Thursday, May 29, 2008

Kickin' It

Last night, I was on the phone with my sister Krissy, and I was relating a story about Caleb. (Who is spelling-bee-tastic, by the way.) “So, he comes up to me and wants to ride in the car,” I tell Krissy. “ And I was like, ‘What’s the matter, shorty?’ “

“Did you just say ‘shorty’?” Krissy asks.

Oh, but I did. I meant to say “sweetie.” I laughed so hard I almost knocked the wind out of myself.

“It’s cold in the motherfucking car,” Krissy says, all gangsta-style.

“Stop it,” I wheezed. “I’m going to pee myself.”

I almost did, yo.

Tuesday, May 27, 2008

Reader Girl

So, after the long weekend, I was all revved up to get down with some work today (an embarrassingly large amount of unanswered email), but I started Never Let Me Go last night and finished it this morning. And I cannot stop thinking about it. It’s one of those books where I definitely never ever want to meet the author (Kazuo Ishiguro) because if he turned out to be an asshole—or even just a regular flawed human being—a small part of my inner life would crumble. (This is meant to be a compliment.)

You know what? I’m not even going to describe it, mainly because it unfolds so beautifully but also because it came out in 2005 so you might know everything about it anyway. Just, my socks are officially blown off.

And now, Brandon just brought in the mail, and I got my copies of The Maternal Is Political: Women Writers at the Intersection of Motherhood and Social Change. It’s an anthology edited by Shari MacDonald Strong, and just looking at the TOC, I’m getting the feeling that today might be one of those Lost Days, all nose in a book. Stephanie and I have an essay in there, but guess who else does. Go ahead. Anne Lamott. Susie Bright. BARBARA KINGSOLVER. That’s right. Not to mention what I think of my Brain, Child people (which must be annoying for them), like Jane Hammons, Carolyn Alessio, and Valerie Weaver Zercher.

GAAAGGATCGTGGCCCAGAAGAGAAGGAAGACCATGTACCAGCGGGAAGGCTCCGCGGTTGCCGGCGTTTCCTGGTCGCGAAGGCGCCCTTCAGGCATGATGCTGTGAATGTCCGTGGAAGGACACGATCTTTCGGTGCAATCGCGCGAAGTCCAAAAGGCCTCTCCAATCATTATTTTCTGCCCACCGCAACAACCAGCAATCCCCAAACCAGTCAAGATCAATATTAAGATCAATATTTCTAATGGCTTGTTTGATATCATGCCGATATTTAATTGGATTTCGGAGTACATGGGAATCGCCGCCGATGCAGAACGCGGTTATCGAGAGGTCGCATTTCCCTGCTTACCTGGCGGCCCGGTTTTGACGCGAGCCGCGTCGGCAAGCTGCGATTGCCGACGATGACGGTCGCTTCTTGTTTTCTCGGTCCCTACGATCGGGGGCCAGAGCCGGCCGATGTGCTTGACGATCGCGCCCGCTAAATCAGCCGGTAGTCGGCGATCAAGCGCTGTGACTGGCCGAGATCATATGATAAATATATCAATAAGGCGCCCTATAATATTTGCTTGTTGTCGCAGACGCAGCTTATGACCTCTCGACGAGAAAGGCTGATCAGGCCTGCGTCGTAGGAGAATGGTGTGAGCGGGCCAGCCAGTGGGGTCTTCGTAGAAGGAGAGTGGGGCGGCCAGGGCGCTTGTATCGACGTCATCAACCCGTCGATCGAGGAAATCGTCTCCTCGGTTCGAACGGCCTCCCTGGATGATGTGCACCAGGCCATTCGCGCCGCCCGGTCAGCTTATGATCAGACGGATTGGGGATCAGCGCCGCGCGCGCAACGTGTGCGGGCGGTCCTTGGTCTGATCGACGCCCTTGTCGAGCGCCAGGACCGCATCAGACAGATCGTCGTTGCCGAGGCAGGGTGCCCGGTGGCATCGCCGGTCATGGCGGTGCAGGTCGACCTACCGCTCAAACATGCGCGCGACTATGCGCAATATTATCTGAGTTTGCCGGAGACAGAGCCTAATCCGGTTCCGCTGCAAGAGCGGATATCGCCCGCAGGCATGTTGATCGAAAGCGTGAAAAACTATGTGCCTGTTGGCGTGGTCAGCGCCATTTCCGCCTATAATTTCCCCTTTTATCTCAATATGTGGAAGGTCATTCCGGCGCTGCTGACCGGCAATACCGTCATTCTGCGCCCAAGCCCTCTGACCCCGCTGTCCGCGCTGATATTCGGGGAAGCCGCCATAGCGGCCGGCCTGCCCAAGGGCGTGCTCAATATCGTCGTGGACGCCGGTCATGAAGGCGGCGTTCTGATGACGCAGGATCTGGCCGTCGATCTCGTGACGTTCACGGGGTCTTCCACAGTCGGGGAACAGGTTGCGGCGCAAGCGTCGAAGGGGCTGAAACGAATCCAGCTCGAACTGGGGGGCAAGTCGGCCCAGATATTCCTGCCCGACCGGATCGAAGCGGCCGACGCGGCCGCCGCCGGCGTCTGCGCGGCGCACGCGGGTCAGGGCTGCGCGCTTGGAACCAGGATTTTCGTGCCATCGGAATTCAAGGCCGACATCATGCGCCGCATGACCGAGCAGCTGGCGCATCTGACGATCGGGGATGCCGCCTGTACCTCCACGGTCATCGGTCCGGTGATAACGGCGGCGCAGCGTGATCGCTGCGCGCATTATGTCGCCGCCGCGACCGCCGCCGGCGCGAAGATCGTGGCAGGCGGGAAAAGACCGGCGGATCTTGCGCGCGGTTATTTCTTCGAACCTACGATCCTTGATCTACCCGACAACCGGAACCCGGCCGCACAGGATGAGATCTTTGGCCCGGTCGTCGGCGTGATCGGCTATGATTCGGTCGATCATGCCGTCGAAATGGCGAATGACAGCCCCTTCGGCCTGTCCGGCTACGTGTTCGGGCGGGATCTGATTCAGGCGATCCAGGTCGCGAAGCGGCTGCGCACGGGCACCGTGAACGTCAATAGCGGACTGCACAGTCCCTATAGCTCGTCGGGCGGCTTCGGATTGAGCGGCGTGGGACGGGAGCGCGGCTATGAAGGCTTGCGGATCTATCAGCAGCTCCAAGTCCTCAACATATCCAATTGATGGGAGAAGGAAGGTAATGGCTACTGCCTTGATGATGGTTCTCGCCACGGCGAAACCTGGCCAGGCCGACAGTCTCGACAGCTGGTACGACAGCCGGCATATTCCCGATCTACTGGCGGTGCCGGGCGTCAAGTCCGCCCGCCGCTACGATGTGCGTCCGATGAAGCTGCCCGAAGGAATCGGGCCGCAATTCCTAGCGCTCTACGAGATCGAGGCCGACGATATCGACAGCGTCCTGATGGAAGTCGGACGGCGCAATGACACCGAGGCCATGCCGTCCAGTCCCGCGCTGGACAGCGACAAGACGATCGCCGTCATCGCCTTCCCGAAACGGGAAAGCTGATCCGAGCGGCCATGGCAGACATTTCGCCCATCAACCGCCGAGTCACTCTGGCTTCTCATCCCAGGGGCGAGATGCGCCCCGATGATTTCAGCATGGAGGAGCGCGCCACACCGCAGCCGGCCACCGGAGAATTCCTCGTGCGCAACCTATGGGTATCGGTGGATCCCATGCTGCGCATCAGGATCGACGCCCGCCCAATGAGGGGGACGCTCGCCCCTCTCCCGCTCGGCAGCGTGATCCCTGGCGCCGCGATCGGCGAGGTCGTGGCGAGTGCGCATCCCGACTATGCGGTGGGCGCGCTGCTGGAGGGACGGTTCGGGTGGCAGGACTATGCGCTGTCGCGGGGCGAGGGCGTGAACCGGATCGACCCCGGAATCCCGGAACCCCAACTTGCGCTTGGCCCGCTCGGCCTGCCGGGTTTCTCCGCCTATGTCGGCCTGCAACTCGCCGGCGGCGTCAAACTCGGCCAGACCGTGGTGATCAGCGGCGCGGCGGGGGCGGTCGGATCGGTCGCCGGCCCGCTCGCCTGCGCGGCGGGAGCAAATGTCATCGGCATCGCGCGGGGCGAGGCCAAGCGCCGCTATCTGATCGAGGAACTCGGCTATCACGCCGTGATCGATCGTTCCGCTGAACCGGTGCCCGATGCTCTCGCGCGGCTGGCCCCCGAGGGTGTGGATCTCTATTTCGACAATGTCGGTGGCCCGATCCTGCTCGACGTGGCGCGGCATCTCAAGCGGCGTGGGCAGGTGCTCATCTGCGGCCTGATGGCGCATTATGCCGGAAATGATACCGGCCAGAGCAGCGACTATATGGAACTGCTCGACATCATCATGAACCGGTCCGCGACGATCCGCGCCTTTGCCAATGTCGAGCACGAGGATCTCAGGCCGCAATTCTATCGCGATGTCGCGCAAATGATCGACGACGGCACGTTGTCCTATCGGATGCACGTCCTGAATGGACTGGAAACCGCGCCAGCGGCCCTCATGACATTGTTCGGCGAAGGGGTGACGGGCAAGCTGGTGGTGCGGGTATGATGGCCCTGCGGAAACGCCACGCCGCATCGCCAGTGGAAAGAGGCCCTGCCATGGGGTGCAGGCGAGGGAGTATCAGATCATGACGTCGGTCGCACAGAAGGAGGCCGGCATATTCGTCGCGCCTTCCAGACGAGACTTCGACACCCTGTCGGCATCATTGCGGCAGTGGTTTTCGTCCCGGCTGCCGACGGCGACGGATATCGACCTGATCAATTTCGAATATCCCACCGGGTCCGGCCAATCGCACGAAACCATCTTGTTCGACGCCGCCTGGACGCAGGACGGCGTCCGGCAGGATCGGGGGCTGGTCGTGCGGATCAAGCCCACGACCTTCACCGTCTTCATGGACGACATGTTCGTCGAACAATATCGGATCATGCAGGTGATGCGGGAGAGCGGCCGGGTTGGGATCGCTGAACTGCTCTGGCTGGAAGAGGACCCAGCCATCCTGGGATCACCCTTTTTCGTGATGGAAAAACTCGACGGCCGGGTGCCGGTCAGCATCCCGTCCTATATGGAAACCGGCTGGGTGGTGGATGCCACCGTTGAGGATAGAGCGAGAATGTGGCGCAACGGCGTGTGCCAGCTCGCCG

Ten emails and I’m calling it a day.

Sunday, May 25, 2008

TMI Time

Today, we will be talking about my cycle.

You could set your watch by my cycle, if you had a watch that could somehow be hooked up to the contents of my uterus and if you could convince me to give you my consent. What I’m saying is, thirty days, and Aunt Flo is in the hizzouse.

Except this month. Yesterday, I was in the weird predicament of having no period, yet having a (okay, three) negative pregnancy tests. This hasn’t ever happened to me before. It’s always been one or the other. But two days after beyond the normal cycle, and I figured out what hell would be for me: Not knowing.

This isn’t an unusual occurrence. (I know because I Googled “missed period” and “negative pregnancy test” and got to a 400+ post discussion board where women reported that the same thing happened to them.) And it turns out, it doesn’t really mean one thing or the other—you could be pregnant or you could be not pregnant. Either way.

“You know your body better than anyone else,” some of the women on the discussion board counselled. When I talked to my sister last night, we had a good laugh at that one. Sure, I know my body better than anyone else, but I also know my brain better than anyone else. This brain can easily convince itself that the body has had (variously): meningitis, breast cancer, pancreatitus, a brain tumor. Hey, why not an embryo?

So I just sort of let my imagination run, but on a short leash. If it were a girl, I was thinking maybe Calliope. For a boy, the baby Jesus. Wouldn’t that be horrible for Caleb? Yeah, this is my brother, the baby Jesus. He gets all the attention.

I couldn’t get too carried away, of course. I’ve read far too much about infertility to sink my heart into wanting it. In this body and with this brain, I can’t emotionally afford that kind of yearning. I’ll probably not speak of the maybe baby on the blog again. Aunt Flo finally came this morning, and I mostly felt relief at finally knowing. Thank you, baby Jesus.

Wednesday, May 21, 2008

Quiet. Maybe a Little Too Quiet.

Sometimes, I think, it’s better not to write anything on the blog when you’re at a period in your life when some calls and asks, “What’s new?” and you say, “Not much” and then fall silent. It’s mostly been a month of story starters with no dramatic endings.

For instance, last weekend, Caleb was outside playing and it was time for us to head out to dinner. I went out on the porch and called his name. Nothing. I called louder. Still no response. On the next block, the ice cream truck made its way down the street. The Doppler effect distorted its tinny music, changing the key and making it creepy and sad. “Caleb!” I called. Then another little boy came out from between the houses and told me where Caleb was. I found him. He washed his hands and we went out to dinner.